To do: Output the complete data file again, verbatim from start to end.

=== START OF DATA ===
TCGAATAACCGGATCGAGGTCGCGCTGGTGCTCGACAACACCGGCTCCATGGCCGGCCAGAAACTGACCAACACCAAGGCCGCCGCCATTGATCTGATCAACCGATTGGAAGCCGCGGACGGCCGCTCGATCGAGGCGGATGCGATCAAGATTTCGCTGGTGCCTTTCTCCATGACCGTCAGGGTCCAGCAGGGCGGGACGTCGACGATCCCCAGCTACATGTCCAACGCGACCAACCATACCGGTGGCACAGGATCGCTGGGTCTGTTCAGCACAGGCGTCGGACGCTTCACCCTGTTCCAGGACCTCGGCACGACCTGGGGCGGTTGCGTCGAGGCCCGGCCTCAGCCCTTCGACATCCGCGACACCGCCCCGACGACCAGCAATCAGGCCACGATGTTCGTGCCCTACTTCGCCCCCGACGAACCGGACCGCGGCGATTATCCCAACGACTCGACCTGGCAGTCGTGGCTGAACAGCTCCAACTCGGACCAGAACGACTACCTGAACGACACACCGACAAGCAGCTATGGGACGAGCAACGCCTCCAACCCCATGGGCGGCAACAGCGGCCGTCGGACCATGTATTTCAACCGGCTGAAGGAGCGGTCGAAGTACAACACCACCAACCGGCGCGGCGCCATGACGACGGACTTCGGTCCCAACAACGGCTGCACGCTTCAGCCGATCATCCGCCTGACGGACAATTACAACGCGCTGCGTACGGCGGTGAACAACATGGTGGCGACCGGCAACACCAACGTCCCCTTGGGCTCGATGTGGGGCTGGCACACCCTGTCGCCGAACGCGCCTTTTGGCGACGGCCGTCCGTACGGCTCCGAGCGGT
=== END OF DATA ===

TCGAATAACCGGATCGAGGTCGCGCTGGTGCTCGACAACACCGGCTCCATGGCCGGCCAGAAACTGACCAACACCAAGGCCGCCGCCATTGATCTGATCAACCGATTGGAAGCCGCGGACGGCCGCTCGATCGAGGCGGATGCGATCAAGATTTCGCTGGTGCCTTTCTCCATGACCGTCAGGGTCCAGCAGGGCGGGACGTCGACGATCCCCAGCTACATGTCCAACGCGACCAACCATACCGGTGGCACAGGATCGCTGGGTCTGTTCAGCACAGGCGTCGGACGCTTCACCCTGTTCCAGGACCTCGGCACGACCTGGGGCGGTTGCGTCGAGGCCCGGCCTCAGCCCTTCGACATCCGCGACACCGCCCCGACGACCAGCAATCAGGCCACGATGTTCGTGCCCTACTTCGCCCCCGACGAACCGGACCGCGGCGATTATCCCAACGACTCGACCTGGCAGTCGTGGCTGAACAGCTCCAACTCGGACCAGAACGACTACCTGAACGACACACCGACAAGCAGCTATGGGACGAGCAACGCCTCCAACCCCATGGGCGGCAACAGCGGCCGTCGGACCATGTATTTCAACCGGCTGAAGGAGCGGTCGAAGTACAACACCACCAACCGGCGCGGCGCCATGACGACGGACTTCGGTCCCAACAACGGCTGCACGCTTCAGCCGATCATCCGCCTGACGGACAATTACAACGCGCTGCGTACGGCGGTGAACAACATGGTGGCGACCGGCAACACCAACGTCCCCTTGGGCTCGATGTGGGGCTGGCACACCCTGTCGCCGAACGCGCCTTTTGGCGACGGCCGTCCGTACGGCTCCGAGCGGT